|from the blog "How to Juggle Glass"|
To her husband, she was Pearle, a slightly outrageous woman prone to the unexpected. There he was, exclaiming at the line of Miss America contestants parading across the TV screen, and there she was, slinking into the den in a silk nightgown, exclaiming, « Take me! »
To friends and relatives suffering from anything from depression to lost charge cards, or the friends of her kids with ‹ parents-who-don’t understand-me ›, she was a warm, available listener.
For my brother and me, she was Mom.
And to her psychiatrist she was a woman with a deep inexplicable wound, given to weeping. When she remembered the terrible beating she received as a child our saga began.
|by Kevin Caffrey Alexandra College, Dublin, Ireland|
In the 1950s, a Weeping Woman was thrown in the hospital and given insulin and electroconvulsive shock treatments, which terrified her, made little difference, and insured that she would neither forget nor heal. She was stuck fast in trauma like an insect in amber. Later treatments in later hospitals involved massive dosages of Stelazine and Thorazine, still experimental, which resulted in premature dementia.
I was 16 when it all began, my brother 10. The psychiatrist gave my father all the information he could. Some members of our extended family tried to give support. My father left a 10 hour work day to visit her every night during the 90 day hospitalizations Blue Cross allowed. Later, I would leave Wayne State University after my classes and take a bus to a hospital, or Lafayette Clinic, or wherever she had been taken, and hear her pleas to come home.
Her need and her pain were not containable. When she was home the knives were hidden in my sweater drawer, the key to the upstairs back porch next to them so she wouldn’t harm herself. Our Pearle became she-who-lost-herself, and we - we were alone, trying to maintain each other.
|from the website "How to Juggle Glass"|
My husband & I know people with family members who suffer from mental illness. We empathize and grieve with them. What is it like to live with someone who is suddenly exhibiting incomprehensible and/or frightening behaviors? Imagine all the phone calls, internet sessions, and the trips from one professional to another, trying to find out what’s wrong. Imagine the helplessness and worry, the struggle, and families possibly divided over the right course of action.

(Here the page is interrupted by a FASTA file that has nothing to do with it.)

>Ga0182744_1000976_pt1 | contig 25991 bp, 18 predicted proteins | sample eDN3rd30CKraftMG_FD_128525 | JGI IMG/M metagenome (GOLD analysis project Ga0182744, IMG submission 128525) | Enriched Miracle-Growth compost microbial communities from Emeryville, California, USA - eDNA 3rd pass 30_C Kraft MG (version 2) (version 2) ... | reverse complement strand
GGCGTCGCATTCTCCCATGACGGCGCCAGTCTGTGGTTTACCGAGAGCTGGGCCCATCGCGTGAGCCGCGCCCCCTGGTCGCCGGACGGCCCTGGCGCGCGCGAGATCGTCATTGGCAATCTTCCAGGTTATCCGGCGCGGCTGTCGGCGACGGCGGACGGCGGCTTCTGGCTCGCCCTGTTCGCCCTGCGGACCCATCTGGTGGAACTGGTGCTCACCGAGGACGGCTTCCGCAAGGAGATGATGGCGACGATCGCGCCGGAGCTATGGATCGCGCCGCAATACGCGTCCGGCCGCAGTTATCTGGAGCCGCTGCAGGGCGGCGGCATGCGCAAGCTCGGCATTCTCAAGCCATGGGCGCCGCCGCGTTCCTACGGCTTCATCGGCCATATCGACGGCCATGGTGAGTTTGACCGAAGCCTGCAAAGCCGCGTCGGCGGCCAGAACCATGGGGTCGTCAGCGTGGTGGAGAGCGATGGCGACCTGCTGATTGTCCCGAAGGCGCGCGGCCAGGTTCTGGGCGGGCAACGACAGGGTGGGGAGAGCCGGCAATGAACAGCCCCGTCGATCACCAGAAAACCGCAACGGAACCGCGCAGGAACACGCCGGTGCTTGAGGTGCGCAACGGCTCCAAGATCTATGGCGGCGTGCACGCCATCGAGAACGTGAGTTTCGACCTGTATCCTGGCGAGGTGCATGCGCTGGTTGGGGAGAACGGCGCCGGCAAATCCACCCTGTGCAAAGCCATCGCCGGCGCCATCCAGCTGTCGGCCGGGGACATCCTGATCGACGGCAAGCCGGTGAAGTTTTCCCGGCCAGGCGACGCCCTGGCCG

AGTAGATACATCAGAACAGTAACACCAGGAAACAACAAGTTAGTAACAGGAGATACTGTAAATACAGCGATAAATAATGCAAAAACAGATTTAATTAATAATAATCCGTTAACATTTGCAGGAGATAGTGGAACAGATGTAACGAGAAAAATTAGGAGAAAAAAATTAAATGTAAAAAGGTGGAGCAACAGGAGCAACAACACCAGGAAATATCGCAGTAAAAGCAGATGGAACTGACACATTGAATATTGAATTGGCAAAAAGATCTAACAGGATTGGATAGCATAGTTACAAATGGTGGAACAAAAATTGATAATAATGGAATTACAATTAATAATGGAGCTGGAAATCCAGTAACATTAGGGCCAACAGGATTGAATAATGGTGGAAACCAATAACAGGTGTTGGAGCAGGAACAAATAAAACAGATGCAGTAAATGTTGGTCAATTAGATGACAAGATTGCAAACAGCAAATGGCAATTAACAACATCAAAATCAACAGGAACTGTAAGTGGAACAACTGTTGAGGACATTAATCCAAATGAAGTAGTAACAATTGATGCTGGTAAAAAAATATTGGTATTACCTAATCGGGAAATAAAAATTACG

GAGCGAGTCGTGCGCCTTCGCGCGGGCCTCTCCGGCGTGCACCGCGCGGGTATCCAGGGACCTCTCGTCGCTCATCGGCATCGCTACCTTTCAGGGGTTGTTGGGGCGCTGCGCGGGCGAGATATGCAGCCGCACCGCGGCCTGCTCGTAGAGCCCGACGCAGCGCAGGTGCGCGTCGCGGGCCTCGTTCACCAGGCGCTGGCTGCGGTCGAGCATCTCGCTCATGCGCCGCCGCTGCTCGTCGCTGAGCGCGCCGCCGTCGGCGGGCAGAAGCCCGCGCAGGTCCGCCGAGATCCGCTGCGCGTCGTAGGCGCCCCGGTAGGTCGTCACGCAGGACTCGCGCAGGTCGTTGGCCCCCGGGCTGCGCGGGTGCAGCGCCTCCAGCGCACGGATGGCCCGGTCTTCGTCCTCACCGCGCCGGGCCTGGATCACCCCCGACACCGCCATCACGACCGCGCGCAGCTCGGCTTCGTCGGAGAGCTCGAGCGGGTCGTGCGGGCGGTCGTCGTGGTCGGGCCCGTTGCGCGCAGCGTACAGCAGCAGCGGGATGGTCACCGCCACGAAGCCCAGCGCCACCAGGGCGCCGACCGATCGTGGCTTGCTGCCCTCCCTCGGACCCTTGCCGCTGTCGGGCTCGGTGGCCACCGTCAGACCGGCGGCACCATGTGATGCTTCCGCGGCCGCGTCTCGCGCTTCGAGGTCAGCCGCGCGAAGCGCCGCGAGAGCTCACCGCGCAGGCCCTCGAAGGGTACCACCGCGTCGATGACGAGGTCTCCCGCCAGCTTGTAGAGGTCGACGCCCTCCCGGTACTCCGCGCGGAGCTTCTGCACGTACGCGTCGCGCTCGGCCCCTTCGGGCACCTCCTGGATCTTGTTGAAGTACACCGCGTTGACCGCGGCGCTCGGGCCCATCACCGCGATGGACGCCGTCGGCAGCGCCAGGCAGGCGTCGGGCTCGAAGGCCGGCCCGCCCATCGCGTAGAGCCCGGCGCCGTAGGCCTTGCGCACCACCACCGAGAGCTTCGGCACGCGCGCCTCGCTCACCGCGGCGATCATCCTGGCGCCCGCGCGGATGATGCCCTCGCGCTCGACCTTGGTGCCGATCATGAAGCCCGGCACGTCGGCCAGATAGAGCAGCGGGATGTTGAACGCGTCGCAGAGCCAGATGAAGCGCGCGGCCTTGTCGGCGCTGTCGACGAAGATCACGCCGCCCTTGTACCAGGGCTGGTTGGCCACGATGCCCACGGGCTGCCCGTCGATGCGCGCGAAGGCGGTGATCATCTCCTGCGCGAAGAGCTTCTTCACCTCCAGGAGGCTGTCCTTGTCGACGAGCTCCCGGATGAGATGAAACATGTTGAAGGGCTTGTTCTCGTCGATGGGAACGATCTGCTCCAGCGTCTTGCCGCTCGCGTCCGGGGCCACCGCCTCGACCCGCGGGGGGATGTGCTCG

|Arizona Capitol Times|
There are courses on growth, healing and recovery for the individual with mental problems, and courses for the families of the psychically stricken veterans of our current wars - and I’ve only mentioned a small part of NAMI’s services. For families, the ability to share stories with others in the same situation, to compare symptoms, treatments, fears - share what is still considered dark and shameful by many in our society.
NAMI handles national problems as well. The fight for better coverage for mental health, and the disparity between funding for physical and mental health is one that NAMI is actively involved in on the Congressional level.
If you know someone who has suffered alone with mental health problems, or a struggling family, you only need suggest their local NAMI office. You can find that info at https://www.nami.org/Find-Support/Family-Members-and-Caregivers/Supporting-Recovery.
And if you are looking for a worthwhile charity, a great place to put your dollars, where money is not eaten up by Administration, I recommend NAMI. Bill & I enjoy the marches and fundraisers for the wholehearted energy of all who participate - and I find it so healing to know that no one today has to go through the isolated misery my family experienced.
Thank you NAMI.
|"My art, my mental illness" Johnny Beaver|